The thing that I really love about Beth’s study on this passage is that she talks about the choice we have. Joy isn’t something you feel–it’s something you choose. I’ve talked before about how joy is being present in our moments because we believe there’s something good there. The exercise she has you do is to write down three different things you could do with the trials you’re facing and compare where you’d be in five years if you choose something other than joy (anger, bitterness, apathy, despair, etc., etc.) and then to write down where you’d be in five years if you choose joy.

The crazy thing is that even though it is a lot harder to choose joy in the short-term, you get a lot further in the long run. I had an appointment with my doctor last week that was simultaneously encouraging and discouraging. She told me that she’s seen people work on fixing their nutritional deficiencies and then suddenly heal after years of work. It’s something that I’m working on fixing in my own life, and sometimes, I’m just tired of being sick and tired. I’m worn out with trying to be faithful in things that don’t have immediate results.

When I was doing this lesson, that was the first thing I thought of. So, for instance, if I choose despair with my health problems, I would probably give up. I’d stop doing the things that will help long-term because they’re not helping short-term. My stress levels would go up. I’d probably have fallout in my relationship with God. I’d be less able to take care of my kids and to be a true ally to my husband.

Or I could choose bitterness–after all, a lot of these health problems didn’t start with something I chose. And God allowed them. So, I could get bitter, which would make me more toxic, which would make me less healthy (physically and emotionally). And I’d be back to being a poor mother/wife. Plus, I’d most likely be miserable with my life.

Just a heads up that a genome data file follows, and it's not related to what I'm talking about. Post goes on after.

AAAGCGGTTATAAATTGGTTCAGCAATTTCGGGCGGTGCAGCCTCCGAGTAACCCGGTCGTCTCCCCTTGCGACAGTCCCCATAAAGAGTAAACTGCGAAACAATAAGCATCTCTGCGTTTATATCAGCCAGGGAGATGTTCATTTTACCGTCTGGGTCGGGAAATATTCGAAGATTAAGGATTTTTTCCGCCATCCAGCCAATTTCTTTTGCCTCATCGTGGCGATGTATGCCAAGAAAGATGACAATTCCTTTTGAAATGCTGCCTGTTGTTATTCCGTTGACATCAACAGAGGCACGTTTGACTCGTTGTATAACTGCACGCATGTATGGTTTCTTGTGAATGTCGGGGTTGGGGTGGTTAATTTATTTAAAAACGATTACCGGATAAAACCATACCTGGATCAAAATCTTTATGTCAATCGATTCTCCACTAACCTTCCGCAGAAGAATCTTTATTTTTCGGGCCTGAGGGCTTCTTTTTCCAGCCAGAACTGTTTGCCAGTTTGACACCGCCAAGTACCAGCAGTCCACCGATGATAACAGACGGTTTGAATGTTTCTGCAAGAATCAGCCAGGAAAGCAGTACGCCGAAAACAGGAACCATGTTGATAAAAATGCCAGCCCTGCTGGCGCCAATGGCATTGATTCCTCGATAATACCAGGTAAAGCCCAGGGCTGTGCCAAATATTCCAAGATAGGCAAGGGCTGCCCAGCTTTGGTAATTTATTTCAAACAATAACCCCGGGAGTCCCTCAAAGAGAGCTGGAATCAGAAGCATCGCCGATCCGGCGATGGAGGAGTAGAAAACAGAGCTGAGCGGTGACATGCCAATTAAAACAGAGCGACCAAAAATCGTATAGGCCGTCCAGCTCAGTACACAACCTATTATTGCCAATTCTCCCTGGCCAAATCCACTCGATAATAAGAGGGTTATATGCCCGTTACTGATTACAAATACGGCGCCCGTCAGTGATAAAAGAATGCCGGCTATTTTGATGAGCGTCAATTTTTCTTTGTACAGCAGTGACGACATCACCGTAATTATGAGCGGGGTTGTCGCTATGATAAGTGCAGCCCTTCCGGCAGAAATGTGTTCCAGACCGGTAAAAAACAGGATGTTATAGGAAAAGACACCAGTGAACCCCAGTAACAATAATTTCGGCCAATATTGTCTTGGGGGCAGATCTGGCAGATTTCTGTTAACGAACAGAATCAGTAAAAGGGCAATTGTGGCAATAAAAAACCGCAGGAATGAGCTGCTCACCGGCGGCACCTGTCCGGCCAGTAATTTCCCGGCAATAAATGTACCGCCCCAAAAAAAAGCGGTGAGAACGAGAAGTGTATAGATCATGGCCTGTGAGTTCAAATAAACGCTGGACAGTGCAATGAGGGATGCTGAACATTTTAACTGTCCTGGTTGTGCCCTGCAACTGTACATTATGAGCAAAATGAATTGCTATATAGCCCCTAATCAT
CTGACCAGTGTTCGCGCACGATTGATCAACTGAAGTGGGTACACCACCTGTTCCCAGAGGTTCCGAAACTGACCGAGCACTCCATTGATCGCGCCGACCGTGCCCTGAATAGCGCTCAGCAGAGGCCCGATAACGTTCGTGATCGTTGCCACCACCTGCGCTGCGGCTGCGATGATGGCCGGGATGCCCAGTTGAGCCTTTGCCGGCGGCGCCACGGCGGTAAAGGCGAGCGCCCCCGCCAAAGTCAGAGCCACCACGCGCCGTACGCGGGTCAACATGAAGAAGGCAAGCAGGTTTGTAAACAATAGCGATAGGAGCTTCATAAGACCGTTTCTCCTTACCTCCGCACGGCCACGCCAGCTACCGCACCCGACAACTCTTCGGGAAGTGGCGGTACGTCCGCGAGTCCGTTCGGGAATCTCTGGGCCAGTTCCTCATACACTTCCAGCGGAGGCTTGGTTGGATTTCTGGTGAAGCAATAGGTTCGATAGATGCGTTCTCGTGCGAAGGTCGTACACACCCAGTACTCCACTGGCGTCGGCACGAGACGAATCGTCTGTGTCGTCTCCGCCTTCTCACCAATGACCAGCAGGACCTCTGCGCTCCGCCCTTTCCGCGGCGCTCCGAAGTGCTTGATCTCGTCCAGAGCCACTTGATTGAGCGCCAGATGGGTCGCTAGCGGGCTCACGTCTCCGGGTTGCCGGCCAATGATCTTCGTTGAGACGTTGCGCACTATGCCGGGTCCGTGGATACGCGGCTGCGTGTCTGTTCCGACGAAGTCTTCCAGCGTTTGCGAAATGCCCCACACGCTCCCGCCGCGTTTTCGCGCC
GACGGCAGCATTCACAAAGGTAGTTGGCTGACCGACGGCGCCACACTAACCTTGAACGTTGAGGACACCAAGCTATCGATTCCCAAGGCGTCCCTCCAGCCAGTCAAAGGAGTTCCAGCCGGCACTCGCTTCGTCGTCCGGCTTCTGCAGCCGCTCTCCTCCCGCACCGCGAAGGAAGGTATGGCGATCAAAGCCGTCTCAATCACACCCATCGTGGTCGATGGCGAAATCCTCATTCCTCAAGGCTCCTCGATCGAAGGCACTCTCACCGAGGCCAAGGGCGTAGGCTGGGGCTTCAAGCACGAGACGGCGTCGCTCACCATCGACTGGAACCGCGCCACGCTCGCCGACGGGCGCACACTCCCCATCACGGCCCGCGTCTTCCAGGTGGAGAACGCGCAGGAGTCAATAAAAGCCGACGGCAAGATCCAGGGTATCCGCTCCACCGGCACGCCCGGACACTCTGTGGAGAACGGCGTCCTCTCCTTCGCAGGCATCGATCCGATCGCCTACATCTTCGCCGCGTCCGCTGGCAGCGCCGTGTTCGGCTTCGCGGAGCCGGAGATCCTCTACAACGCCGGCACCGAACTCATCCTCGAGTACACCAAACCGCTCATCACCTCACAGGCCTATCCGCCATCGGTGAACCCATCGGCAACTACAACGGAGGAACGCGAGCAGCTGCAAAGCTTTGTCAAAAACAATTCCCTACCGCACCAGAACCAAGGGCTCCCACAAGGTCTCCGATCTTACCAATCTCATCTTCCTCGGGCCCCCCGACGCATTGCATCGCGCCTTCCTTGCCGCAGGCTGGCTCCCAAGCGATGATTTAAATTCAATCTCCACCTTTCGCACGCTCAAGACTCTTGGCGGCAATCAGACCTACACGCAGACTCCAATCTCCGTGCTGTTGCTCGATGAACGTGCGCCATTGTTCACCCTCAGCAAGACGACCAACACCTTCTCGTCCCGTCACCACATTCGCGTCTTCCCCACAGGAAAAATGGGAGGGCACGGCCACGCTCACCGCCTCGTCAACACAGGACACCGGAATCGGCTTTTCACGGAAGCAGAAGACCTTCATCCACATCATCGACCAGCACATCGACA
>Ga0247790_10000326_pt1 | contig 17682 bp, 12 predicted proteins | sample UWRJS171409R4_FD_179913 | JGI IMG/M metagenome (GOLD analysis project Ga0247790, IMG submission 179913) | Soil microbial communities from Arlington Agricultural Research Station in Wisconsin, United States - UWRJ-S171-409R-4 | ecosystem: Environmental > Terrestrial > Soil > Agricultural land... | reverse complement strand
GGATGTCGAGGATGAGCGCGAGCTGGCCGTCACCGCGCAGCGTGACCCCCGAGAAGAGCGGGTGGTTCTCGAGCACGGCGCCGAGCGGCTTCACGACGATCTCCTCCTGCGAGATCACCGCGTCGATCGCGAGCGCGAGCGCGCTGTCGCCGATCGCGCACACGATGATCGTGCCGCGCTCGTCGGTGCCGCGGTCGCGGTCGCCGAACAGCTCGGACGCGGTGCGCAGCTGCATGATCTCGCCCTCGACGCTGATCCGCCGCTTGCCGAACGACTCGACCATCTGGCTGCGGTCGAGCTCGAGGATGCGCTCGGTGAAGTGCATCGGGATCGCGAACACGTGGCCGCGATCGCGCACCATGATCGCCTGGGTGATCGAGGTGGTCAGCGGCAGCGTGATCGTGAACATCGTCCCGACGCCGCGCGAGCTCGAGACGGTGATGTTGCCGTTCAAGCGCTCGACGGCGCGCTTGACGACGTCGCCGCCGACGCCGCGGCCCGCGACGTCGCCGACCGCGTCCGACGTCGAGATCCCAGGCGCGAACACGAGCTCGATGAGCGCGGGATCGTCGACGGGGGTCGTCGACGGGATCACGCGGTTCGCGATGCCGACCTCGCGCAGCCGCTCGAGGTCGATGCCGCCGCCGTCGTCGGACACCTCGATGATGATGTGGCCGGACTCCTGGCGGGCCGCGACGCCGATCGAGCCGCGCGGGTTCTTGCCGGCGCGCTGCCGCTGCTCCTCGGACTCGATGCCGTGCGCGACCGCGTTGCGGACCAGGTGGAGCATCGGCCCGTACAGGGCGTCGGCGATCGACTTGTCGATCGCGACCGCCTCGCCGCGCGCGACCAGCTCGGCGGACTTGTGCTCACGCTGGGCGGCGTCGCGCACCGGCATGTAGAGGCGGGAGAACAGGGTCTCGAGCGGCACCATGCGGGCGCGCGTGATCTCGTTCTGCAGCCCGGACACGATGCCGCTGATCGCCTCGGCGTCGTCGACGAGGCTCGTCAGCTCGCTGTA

But if I choose joy, right off the bat my toxicity levels will be better, even if nothing else changes. I’ll be able to continue being faithful with my health therapies. I have more emotional margin to handle stress, which in turn creates greater margin in other areas of my life. And long-term, I’ll be growing closer to God–because frankly, I don’t see any other way to choose joy without the power of the Holy Spirit.

Anyway, you get the point. If you have time, consider writing out your own scenarios and how they’d play out. Choosing joy may not be the easy thing, but I want the benefits of having my trials produce perseverance and maturity.



Intentional Seeds

So how was y’all’s week? Mine was weird, but good. My kids were in Camp Motion at our church (it’s sort of like VBS, but it runs from 9-5) all last week. I spent a good number of hours working on my book about women in ministry. I’m trying to get it done in time for my oldest daughter’s twelfth birthday (2 years from now). We’ll see if it happens. I have to admit it’s both something I love working on and hate at the same time. I find myself regularly wanting to tear my hair out because I’m frustrated with the lack of basic good scholarship–it seems like common sense that using circular arguments, straw men, and defining terms one way but using them a different way should really be out, right?